useStrict: true,
                htmlmin: {
                    collapseBooleanAttributes: true,
                    collapseWhitespace: true,
                    removeAttributeQuotes: true,
                    removeComments: true,
                    removeEmptyAttributes: true,
                    removeRedundantAttributes: true,
                    removeScriptTypeAttributes: true,
                    removeStyleLinkTypeAttributes: true
                }
            },
            main: {
                src: ['app/views/**/*.html'],
                dest: 'app/scripts/templates.js'
            },
        }
    });

    grunt.loadNpmTasks('grunt-html2js');

    (...)

    grunt.registerTask('test', [
        'clean:server',
        'wiredep',
        'concurrent:test',
        'autoprefixer',
        'html2js',
        'connect:test',
        'karma'
    ]);

    (...)

    grunt.registerTask('build', [
        'clean:dist',
        'wiredep',
        'useminPrepare',
        'concurrent:dist',
        'autoprefixer',
        'html2js',
        'concat',
        'ngAnnotate',
        'copy:dist',
        'cdnify',
        'cssmin',
        'uglify',
        'filerev',
        'usemin',
        'htmlmin'
    ]);

    (...)
};

You can notice that we only add the task html2js task within the build one. As a matter of fact, we only need to compile views into JavaScript when executing the application within APISpark. Its not necessary for development with command grunt serve.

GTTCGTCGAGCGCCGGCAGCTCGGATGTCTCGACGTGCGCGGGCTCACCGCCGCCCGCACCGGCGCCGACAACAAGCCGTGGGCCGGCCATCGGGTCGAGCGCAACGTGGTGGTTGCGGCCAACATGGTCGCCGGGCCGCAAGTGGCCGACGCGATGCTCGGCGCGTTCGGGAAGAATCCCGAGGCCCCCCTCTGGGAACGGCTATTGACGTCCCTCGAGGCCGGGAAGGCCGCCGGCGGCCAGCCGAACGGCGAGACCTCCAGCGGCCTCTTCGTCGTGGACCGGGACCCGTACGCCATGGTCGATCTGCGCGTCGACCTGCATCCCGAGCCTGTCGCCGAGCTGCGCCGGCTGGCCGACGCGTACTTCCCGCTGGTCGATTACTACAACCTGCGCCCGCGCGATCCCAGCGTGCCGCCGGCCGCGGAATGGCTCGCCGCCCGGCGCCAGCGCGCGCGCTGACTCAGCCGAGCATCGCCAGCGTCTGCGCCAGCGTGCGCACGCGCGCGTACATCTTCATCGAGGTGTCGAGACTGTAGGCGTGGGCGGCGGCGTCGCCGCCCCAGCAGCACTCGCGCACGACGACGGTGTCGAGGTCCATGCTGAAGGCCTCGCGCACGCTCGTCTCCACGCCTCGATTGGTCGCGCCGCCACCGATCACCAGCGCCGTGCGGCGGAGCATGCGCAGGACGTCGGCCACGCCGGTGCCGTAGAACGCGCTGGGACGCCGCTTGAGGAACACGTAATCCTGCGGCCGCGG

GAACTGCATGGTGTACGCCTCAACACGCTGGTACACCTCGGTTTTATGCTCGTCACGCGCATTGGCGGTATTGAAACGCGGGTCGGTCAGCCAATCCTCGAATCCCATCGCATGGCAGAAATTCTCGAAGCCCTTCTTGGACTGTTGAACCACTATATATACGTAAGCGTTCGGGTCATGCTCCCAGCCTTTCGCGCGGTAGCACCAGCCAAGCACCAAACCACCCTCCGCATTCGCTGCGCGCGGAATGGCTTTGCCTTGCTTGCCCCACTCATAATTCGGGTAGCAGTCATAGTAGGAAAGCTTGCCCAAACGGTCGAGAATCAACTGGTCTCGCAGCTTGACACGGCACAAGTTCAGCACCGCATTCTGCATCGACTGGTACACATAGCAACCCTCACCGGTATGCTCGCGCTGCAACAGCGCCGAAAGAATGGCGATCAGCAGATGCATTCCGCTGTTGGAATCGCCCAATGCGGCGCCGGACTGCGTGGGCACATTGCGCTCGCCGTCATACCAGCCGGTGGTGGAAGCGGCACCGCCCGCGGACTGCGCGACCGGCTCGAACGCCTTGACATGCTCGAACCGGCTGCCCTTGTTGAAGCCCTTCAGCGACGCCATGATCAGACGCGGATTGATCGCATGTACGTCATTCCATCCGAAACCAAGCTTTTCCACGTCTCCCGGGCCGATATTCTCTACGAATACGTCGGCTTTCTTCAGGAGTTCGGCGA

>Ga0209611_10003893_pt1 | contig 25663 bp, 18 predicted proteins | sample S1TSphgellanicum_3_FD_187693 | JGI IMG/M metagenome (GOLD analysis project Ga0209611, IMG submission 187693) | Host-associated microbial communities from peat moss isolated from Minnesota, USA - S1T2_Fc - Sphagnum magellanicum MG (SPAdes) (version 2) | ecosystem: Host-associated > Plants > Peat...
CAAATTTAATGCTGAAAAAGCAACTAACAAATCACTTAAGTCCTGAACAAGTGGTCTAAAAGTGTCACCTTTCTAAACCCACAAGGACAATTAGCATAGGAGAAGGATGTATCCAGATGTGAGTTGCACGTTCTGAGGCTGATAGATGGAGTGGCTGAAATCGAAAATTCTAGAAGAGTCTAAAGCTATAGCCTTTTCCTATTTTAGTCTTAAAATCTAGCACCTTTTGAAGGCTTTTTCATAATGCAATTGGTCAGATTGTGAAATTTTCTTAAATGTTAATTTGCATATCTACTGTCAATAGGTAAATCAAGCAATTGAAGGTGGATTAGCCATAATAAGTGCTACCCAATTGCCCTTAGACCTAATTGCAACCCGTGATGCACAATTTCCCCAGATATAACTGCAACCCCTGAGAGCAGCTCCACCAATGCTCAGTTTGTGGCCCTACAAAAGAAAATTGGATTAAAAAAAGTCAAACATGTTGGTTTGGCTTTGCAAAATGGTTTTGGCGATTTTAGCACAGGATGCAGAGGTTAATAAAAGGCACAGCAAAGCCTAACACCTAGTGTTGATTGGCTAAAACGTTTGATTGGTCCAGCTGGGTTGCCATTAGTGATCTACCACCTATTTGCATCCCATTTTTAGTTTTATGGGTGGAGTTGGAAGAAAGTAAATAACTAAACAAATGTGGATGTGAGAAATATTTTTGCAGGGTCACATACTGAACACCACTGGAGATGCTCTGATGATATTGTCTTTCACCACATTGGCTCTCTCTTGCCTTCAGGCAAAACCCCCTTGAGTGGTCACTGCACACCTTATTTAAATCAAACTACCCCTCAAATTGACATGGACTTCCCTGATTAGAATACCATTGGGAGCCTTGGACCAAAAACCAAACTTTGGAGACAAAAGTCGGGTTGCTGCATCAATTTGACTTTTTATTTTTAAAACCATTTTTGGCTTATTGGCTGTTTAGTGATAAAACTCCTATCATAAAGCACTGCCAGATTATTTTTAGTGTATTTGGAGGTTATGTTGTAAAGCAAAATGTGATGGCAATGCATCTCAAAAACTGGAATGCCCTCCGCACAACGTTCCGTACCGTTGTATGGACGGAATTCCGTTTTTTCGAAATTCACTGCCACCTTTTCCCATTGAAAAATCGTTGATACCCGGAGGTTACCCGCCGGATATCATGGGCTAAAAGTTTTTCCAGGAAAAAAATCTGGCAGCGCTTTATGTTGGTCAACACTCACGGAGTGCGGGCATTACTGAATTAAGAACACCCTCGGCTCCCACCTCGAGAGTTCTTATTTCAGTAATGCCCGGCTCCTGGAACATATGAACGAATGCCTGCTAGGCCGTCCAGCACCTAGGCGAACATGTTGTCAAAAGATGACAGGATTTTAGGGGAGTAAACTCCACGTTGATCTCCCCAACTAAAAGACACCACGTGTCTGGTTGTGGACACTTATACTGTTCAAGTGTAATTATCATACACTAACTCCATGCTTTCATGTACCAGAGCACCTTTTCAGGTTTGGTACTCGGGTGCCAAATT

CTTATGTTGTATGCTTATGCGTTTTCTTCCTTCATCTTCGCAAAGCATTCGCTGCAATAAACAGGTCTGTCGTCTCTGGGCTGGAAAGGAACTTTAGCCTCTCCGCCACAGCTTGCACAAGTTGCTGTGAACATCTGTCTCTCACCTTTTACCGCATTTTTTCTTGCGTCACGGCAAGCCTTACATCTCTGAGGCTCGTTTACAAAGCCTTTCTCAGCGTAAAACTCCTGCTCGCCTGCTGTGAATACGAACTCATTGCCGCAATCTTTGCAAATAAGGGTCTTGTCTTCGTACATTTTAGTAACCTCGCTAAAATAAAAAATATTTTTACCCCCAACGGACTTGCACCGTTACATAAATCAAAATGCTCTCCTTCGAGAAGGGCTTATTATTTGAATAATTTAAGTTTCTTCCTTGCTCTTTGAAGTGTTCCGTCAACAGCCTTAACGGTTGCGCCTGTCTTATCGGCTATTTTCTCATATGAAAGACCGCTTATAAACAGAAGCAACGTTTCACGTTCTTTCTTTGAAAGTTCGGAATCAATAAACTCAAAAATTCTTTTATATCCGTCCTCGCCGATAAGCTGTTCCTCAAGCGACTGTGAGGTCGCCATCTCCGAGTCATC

As you can see, we specify a module name for the generated template source code. To actually use this source code, we need not to forget to do two things.

The first one is to Add the generate JavaScript file (here app/scripts/templates.js) within our file index.html, as described below:

<html>
    (...)
    <body>
        (...)
        <!-- build:js({.tmp,app}) scripts/scripts.js -->
        (...)
        <script src="scripts/templates.js"></script>
        <!-- endbuild -->
    </body>
</html>

The second one is to define the module as dependency of our Angular application within our file app/scripts/app.js, as described below:

angular
    .module('mapManagerApp', [
        (...)
        'mapManager.templates'
    ])
    .config(function ($routeProvider) {
        (...)
    });

Now this is completed, we need to tackle HTML files to be able correctly load and use the Angular application.

Configuring HTML files

As described previously, we need to implement following processing within the build chain:

  • Create a folder dist/html
  • Copy the file index.html from folder dist to dist/html
  • Update the references on files JS and CSS within the copied file index.html

For this, we will create a custom Grunt task. We will leverage the utility functions of Grunt relative to files and folders and the library Cheerio to parse and update links within the HTML file. Following snippet describes the implementation of this custom task: